In The Daily Life Of Gods, Alexey Kondakov brings characters from 18th and 19th-century paintings into the modern world.
Naked people in classical paintings seem to have a very relaxed life: lying on beautiful and luxurious landscapes, drinking as if every day there was something to celebrate, and just enjoying the simple pleasures of life. Now imagine what their lives would be like if we took brought those characters into the modern world and they had to commute to work, sell records at a store, or fall asleep at a diner, but still be naked or wearing loose tunics like in 18th and 19th-century paintings. Would it be weird at all?
Ukrainian designer Alexey Kondakov brings those characters into modern, urban scenes through digital collages, so we can find, for instance, the Virgin Mary holding baby Jesus in the middle of an empty train, while a crowd of angels plays a lullaby on a violin and mandolin. This artwork, "Song Of The Angels," originally by William-Adolphe Bouguereau, takes on a new, different meaning thanks to the designer's interpretation.
In an interview with Cultura Colectiva, the artist explains that it all started when he saw the work by Van Everdingen "Nymphs Offering The Young Bacchus Wine, Fruit And Flowers," which hangs at the Kunstpalast Museum in Dusseldorf, Germany, and thought: "These guys have a rest as well as we do, what if we put them in our time, in modern surroundings?" And so he did on the way home from work, and then played with some other artworks by Caravaggio, Francesco Furini, Hans Holbein the Younger, and Francesco Hayez, among other painters.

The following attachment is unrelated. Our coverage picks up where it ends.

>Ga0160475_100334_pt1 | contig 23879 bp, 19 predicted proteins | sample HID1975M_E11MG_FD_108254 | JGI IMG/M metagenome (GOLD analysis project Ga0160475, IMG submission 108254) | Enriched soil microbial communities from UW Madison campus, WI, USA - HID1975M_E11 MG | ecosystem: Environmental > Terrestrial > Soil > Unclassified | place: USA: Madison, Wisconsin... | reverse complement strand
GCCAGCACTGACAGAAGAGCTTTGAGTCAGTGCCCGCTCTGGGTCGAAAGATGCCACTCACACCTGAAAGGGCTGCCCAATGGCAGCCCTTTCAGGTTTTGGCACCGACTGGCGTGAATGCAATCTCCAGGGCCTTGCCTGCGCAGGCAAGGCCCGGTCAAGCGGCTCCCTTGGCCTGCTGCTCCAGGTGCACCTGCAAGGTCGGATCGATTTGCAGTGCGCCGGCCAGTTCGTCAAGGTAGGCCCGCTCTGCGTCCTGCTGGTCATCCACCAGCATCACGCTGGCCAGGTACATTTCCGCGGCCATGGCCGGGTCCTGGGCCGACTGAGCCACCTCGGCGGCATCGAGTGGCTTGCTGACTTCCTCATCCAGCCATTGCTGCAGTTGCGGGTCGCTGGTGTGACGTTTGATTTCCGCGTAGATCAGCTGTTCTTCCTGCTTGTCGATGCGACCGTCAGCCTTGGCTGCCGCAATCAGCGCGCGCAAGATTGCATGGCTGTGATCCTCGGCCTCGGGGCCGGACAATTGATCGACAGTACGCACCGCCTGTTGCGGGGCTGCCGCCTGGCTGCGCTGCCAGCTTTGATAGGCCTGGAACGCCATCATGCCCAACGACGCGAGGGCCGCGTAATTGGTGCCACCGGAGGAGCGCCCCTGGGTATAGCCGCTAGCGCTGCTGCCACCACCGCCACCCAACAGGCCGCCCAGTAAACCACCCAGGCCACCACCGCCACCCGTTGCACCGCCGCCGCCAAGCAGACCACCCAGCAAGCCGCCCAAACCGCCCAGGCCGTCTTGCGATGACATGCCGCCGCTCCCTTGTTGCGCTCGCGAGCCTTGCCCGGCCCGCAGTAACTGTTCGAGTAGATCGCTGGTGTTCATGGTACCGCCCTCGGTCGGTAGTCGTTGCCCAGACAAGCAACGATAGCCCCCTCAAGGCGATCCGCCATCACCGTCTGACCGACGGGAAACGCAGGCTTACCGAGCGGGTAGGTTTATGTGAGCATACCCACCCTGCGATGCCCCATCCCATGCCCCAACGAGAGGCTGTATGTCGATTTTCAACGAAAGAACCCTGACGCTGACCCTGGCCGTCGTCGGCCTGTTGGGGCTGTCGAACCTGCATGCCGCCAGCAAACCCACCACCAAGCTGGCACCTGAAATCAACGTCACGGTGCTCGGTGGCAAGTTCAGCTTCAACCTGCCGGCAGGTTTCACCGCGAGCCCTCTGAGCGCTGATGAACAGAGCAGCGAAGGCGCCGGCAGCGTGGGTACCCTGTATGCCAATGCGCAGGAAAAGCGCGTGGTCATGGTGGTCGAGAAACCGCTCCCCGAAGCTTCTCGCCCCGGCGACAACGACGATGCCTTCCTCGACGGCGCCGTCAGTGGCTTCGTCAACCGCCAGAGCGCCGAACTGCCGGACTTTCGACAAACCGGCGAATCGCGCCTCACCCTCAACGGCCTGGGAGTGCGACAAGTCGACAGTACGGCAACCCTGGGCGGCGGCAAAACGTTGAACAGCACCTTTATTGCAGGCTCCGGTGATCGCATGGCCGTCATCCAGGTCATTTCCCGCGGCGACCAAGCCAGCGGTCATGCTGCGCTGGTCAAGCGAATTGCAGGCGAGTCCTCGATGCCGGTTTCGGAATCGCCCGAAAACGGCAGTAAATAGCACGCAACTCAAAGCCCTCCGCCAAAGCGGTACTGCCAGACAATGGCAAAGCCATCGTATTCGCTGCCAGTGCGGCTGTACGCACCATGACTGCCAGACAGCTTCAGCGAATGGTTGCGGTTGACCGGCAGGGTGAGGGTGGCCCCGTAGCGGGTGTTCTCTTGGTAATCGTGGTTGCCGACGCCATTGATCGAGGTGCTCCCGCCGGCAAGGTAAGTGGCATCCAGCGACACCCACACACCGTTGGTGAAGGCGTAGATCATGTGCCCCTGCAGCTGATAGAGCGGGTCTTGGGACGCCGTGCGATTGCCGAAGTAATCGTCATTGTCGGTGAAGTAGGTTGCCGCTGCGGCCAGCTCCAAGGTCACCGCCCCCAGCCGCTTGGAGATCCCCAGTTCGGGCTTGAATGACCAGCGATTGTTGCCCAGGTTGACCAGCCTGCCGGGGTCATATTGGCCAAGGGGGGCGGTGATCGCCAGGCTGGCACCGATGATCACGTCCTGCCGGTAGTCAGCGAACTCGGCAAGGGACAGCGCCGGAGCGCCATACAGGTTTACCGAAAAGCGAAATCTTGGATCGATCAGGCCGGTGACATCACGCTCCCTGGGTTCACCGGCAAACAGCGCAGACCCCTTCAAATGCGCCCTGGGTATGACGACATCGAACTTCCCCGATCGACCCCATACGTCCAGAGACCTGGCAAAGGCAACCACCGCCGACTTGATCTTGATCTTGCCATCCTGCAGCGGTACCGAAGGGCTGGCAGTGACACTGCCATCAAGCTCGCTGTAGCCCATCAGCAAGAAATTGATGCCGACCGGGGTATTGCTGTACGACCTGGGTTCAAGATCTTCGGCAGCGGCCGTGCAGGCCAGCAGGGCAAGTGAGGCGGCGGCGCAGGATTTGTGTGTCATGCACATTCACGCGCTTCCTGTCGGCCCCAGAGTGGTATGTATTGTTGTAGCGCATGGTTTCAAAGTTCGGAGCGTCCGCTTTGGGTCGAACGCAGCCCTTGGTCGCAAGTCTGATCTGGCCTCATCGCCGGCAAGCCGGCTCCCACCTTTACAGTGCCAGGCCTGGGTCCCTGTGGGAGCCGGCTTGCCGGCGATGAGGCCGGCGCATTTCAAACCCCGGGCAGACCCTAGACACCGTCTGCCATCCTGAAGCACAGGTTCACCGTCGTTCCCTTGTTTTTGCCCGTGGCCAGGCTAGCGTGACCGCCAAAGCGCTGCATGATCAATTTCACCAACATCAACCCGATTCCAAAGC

For Kundakov, this is a great way to learn more about some of the greatest artists in history, and also a chance for people to discover art that we usually don't find on social media. The series is called "The Daily Life Of Gods," as most of these artworks often depict mythical or religious characters, but it is also a taste of the sense of humor the artist wants to share with the world. "Good sense of humor is a sign of a creative mind. Sometimes I receive letters from churches to let them use artworks in some email postcards or something. I think it is good to imagine that something divine is near," he says.
Romantic scenes are also featured in this series, like in this portrait of Romeo and Juliet by Frank Bernard Dicksee, but in this case, the lovers are depicted inside a car garage.
The artist, who lives in Kiev, is surprised that his works became so popular. When someone imitates his work, his friends email them and ask if they were made by him.
You can follow Alexey Kondakov on Instagram.
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